September 15, 2021
“Paige was an active kid, she danced, she was athletic, she was lots of fun to be with. She was sassy and always stood up for herself. She taught me a lot about standing up for myself and about being tolerant. If I was being a little judgmental of someone, she would be the person to say, Mum, you don’t know what’s led them to that, you need to be a bit nicer. She was a good person. I don’t know if it’s anything to do with me. I think it’s just who she was.”
Around August 2020, Paige told her Mum she thought half of her face wasn’t working. She said, “Look when I smile, this side doesn’t go up properly”.
The doctor’s diagnosis was Bell’s Palsy, which she told Carolyn and Paige would resolve itself within a matter of months.
“I did some research on Bell’s Palsy and it’s supposed to be bad for 72 hours and then slowly improve, but Paige’s facial palsy was getting a little bit worse each week.”
Carolyn took Paige back to the doctor and pleaded for Paige to be sent for an MRI.
“I think she thought that I was just being one of those mums, you know, a bit of a Karen. I thought, “I don’t care if you think I’m a Karen, this is my child. I’m going to push for it”.
Tragically for Paige and her family, the MRI revealed an inoperable and incurable brain stem Glioma.
By this point, Paige couldn’t move one side of her face at all.
“She couldn’t shut her eye properly. She was drooling because she couldn’t close her mouth properly and her tongue was numb so she had to be careful when she was eating.”
Paige started a three-month course of chemotherapy and radiotherapy. She had a biopsy to remove nerve pressure and she felt significantly better.
“Her face worked properly. She didn’t have headaches, and she said, if she wasn’t having treatment, she wouldn’t have even felt like she had cancer. It was a big relief that she wasn’t in pain.”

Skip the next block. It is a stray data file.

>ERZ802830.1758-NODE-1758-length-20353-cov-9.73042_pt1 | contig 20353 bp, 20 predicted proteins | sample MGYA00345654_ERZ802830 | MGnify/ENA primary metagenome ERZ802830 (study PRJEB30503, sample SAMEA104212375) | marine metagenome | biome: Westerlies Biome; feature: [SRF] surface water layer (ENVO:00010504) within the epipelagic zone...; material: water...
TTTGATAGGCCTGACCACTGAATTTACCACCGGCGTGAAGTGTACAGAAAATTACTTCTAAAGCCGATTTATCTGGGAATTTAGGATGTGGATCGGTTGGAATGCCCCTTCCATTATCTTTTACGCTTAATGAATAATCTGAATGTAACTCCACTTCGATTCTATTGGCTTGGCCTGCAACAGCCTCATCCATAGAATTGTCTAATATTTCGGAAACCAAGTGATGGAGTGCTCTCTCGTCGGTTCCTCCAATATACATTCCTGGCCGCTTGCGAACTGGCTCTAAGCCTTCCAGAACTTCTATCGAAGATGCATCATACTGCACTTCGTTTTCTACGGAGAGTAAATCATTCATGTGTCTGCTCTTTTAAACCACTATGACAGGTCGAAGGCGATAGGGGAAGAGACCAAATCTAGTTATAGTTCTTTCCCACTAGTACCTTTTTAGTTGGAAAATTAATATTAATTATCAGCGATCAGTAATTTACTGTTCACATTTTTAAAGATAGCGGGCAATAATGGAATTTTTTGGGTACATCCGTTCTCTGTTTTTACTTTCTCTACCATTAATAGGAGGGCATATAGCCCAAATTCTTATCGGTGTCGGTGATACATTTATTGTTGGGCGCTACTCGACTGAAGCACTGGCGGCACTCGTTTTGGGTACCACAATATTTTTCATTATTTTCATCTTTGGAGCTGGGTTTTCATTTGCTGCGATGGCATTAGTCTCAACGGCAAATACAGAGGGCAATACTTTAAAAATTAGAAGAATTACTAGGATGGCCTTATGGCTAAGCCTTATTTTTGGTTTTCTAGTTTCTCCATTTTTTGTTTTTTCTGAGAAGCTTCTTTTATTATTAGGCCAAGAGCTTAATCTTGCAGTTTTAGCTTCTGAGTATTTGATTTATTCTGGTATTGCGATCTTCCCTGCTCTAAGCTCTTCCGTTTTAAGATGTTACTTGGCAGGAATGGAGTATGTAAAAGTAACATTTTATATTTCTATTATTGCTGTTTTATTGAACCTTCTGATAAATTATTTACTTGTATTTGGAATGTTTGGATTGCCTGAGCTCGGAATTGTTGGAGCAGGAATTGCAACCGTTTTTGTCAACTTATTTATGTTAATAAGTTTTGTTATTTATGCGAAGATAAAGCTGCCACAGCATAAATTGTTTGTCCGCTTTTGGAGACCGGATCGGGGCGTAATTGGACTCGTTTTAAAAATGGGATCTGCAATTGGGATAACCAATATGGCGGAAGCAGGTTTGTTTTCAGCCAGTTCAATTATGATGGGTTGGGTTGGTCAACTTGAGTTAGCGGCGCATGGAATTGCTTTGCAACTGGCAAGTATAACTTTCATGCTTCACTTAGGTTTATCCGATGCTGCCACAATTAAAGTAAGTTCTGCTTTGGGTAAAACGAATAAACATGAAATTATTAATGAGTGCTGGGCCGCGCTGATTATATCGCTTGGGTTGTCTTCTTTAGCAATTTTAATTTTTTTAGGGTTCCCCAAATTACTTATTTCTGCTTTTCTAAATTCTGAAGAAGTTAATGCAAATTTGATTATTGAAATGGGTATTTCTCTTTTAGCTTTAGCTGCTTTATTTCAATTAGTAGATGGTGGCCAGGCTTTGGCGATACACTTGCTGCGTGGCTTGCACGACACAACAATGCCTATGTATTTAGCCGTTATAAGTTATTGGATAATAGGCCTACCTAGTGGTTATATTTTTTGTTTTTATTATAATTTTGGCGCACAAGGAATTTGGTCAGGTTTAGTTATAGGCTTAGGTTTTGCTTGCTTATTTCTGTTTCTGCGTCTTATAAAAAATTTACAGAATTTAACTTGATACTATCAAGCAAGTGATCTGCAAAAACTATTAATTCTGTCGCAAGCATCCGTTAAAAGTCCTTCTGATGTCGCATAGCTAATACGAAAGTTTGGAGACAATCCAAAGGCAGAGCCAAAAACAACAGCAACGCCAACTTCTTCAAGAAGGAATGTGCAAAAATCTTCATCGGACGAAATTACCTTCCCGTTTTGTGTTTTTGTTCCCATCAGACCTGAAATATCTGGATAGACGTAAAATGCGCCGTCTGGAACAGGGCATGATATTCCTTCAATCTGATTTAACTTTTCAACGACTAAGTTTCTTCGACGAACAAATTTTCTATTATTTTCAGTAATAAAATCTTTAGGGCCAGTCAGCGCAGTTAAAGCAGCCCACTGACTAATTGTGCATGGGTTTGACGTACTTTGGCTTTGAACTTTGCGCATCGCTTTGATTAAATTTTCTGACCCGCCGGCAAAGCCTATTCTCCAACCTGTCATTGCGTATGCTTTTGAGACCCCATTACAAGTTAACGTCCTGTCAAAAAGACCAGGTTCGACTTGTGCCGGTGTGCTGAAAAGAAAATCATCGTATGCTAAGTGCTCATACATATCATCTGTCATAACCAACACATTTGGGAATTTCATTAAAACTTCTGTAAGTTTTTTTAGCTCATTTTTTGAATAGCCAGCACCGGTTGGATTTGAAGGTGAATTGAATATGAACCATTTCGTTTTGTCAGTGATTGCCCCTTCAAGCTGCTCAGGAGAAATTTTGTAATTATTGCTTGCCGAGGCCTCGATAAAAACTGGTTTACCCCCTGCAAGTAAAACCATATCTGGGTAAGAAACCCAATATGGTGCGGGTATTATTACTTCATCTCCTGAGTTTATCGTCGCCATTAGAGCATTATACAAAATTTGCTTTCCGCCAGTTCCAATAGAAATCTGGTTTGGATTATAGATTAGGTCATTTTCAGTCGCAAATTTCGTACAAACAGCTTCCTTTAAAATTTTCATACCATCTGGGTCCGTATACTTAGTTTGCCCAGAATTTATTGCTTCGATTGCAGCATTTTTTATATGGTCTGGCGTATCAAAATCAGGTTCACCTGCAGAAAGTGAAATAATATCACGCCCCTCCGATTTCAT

In January 2021, Paige completed her last radiotherapy session. Devastatingly, the MRI that followed showed that treatment had failed.
Despite the news, Paige’s attitude was inspiring to everyone around her.
“She always used to say that she appreciated her life so much more. She looked for the silver linings in everything. We would be driving home after treatment, and she’d be looking at the sunset. That’s the kind of person she was, always looking for things to enjoy and love.”
Paige’s doctors put her on a new treatment regime – Avastin, and when that failed, Keytruda – the latter which is normally used as a treatment for skin cancer, but which doctors saw as part of an immunotherapy treatment for Paige.
“She started out with a little bag of drugs. And then we moved to a bigger bag of drugs. And by the end of it, she was using one of those Woollies shopping bags, full of all her drugs.”
“It was always my hope that we could just keep her going long enough for a new treatment to come in so that we could have a bit longer and a bit longer and a bit longer.”
Sadly, Paige passed away on the 12th of August 2021.
Her mum Carolyn has shared Paige’s story to raise awareness and find a cure.
“I want research done. I want a cure. I don’t want anybody else to go through this. That’s my motivation. I’m confident that [Cure Brain Cancer Foundation] is directing necessary funds into research and campaigning to include new drugs on the PBS, allowing all families access, not just families who can afford them.”
When asked what it means to seeing people fundraising for Cure Brain Cancer Foundation, Carolyn says “it means everything.”
Support Carolyn here: https://my.walk4braincancer.com.au/virtual-2021/carolyn-cross